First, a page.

BERGER: Reducing taxes on hardworking Americans is a simple solution. History has shown that cutting taxes is the best way to stimulate the economy and create jobs. I would cut the income tax for all Americans, reduce the corporate tax, cut the capital gains tax, and eliminate the Alternative Minimum Tax and the death tax. I would preserve the mortgage interest deduction because it encourages home ownership and investment in our communities. Reducing the tax and regulatory burden would greatly help our nation's small businesses by allowing them to invest more money in their business without the costs of compliance with the IRS.
WALKER: We need to lower tax rates and broaden the tax base. Taxes continue to stifle economic growth and weigh heavily on family budgets. I am firmly committed to keeping taxes low and bringing down marginal rates for businesses and families. I will oppose any effort to eliminate tax deductions or credits unless matched with an offsetting reduction in tax rates. The American people are taxed enough already, I will not support any net tax hikes.
Q. You both say you would vote to repeal the Affordable Care Act. What system would you advocate to replace it?
BERGER: We need to repeal Obama care and replace it with market-based solutions because Americans deserve a health-care system that is focused on patients, not bureaucrats. Purchasing insurance across state lines, portability of insurance, allowing small businesses to pool their resources and tort reform are common-sense measures that will drive down costs, increase access to care and promote patient choice.
WALKER: Obamacare is a power grab by the federal government and a radical restructuring of our health-care system. Instead of addressing the main barrier to health insurance (cost), Obamacare tries to mandate benefits and coverage. If we work to address the cost of health insurance, then we can make health insurance more affordable and, thereby, increase access to health care. Within the current system, we can take proven steps to bring down the cost of health care like limiting lawsuit abuse and allowing the purchase of insurance across state lines. We can also work to make health-care prices more transparent.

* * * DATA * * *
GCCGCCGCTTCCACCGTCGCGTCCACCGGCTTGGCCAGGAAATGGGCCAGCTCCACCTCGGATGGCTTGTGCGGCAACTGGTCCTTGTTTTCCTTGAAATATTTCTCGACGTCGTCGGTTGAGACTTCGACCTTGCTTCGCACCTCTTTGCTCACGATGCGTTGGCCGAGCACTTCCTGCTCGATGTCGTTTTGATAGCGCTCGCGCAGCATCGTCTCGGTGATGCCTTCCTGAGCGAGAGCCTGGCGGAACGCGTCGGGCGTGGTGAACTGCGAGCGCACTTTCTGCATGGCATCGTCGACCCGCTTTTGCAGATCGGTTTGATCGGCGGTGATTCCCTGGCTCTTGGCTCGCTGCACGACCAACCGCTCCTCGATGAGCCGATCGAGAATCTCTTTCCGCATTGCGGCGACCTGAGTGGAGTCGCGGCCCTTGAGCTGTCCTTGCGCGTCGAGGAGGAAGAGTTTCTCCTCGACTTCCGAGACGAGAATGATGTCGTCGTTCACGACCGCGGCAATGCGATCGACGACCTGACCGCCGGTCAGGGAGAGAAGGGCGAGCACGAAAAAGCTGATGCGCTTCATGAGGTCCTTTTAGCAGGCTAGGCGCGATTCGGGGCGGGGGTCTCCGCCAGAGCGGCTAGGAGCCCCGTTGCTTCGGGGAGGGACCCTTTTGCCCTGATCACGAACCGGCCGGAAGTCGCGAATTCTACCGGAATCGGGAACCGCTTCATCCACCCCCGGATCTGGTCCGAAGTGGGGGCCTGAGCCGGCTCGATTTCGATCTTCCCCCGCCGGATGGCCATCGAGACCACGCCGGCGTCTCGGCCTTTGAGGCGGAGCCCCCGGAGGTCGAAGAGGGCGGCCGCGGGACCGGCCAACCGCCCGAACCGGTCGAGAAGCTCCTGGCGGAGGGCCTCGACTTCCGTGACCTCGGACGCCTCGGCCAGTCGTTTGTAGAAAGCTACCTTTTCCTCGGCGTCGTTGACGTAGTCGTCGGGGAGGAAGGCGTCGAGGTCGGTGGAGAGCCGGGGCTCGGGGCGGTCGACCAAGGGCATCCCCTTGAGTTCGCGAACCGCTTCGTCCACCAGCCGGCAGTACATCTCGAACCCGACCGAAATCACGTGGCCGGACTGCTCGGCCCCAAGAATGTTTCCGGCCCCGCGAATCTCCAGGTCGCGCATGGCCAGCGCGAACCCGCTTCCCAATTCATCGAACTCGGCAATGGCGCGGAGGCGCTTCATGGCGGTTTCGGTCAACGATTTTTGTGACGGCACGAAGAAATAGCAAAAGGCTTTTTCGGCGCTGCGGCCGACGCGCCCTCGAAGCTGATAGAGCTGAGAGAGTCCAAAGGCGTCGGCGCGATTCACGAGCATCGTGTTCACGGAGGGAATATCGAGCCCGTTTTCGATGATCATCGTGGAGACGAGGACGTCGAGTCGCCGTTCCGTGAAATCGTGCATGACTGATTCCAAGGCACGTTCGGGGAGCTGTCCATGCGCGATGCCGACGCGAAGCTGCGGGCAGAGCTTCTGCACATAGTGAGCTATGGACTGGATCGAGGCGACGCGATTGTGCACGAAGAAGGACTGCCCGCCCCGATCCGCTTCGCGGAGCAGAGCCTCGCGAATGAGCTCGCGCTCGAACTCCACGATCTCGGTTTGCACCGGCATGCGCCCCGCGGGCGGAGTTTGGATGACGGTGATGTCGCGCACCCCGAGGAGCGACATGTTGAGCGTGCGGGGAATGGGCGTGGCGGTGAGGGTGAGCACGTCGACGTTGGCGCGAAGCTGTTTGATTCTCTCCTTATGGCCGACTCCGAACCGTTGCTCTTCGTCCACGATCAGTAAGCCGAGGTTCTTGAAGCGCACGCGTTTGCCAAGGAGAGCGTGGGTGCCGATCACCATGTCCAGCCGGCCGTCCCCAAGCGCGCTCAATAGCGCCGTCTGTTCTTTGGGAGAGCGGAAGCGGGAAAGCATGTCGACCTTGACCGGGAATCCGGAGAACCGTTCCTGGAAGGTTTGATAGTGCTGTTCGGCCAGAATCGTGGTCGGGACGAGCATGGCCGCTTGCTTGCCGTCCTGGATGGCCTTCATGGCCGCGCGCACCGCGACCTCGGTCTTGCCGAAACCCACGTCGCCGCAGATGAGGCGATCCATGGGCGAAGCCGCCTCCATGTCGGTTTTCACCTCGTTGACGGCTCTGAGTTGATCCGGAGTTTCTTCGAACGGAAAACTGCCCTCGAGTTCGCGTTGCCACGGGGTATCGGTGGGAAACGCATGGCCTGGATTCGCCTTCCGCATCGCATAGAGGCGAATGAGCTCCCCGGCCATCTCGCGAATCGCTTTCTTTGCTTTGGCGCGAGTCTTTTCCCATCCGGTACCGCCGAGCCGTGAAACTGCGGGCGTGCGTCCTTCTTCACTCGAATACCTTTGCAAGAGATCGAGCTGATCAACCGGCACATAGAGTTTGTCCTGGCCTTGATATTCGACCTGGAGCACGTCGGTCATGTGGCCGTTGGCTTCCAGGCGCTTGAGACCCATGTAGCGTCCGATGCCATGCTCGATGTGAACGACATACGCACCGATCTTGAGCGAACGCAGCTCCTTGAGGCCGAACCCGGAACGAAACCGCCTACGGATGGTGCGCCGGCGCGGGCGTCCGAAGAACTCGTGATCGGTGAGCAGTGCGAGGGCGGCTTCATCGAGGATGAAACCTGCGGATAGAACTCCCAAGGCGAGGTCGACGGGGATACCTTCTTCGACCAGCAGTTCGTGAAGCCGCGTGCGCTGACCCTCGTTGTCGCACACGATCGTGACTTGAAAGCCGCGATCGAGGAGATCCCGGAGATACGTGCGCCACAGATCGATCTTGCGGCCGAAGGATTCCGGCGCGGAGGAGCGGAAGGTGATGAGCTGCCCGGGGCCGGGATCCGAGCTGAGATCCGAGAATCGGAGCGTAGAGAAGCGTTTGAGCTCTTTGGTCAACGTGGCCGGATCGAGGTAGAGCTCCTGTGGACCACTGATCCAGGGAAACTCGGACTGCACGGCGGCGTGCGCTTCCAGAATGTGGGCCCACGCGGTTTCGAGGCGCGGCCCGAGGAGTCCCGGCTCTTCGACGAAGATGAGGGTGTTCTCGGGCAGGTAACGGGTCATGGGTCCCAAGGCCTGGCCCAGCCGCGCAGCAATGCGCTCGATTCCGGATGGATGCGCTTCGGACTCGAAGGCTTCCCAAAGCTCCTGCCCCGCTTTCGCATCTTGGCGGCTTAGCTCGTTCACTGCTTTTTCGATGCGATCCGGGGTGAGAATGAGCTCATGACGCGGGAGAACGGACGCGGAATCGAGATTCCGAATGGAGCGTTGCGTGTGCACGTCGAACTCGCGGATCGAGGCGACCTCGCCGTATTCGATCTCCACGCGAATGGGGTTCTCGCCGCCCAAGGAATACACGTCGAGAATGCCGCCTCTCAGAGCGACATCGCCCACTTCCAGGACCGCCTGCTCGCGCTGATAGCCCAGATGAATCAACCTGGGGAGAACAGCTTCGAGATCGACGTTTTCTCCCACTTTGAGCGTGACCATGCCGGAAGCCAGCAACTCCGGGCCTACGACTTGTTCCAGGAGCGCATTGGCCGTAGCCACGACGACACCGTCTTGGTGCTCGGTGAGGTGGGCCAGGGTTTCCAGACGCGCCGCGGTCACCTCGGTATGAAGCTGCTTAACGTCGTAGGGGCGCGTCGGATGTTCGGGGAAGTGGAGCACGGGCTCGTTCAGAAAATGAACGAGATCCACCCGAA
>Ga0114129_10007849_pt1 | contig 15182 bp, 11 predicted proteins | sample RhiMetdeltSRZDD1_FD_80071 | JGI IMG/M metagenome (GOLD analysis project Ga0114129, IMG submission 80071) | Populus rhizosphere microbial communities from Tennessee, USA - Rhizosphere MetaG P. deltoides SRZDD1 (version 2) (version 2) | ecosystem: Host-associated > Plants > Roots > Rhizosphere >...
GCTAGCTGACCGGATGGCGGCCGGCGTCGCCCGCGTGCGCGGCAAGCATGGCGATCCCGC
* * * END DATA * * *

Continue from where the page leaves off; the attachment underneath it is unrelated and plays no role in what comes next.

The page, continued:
Q. You both favor less federal control of education and more school choice. How can this be achieved while assuring that all students graduate with the same level of knowledge and skills?
BERGER: The education system in our country has been failing our children. There is a direct correlation between federal intervention and declining student performance. I am a strong proponent of school choice and competition in the education system. Charter schools, home schools and opportunity vouchers will expand access to quality education for all students. We must repeal Common Core because education policy is best set at the state and local level, not by bureaucrats in Washington. North Carolina should create its own standards that are tough, rigorous and the best in the country.
WALKER: School choice allows for more innovation and competition in the education marketplace. By ending the government's monopoly over education, we can empower parents and students and challenge schools to demonstrate success. School choice will provide a better base level of knowledge and skills to all students than the current system because students will no longer be forced to attend failing schools. These schools will be held accountable and will be required to improve. Parental school choice is our best chance to ensure that students receive the high-quality education they deserve.
Contact Susan Ladd at (336) 373-7006, and follow @SusanLaddNR on Twitter.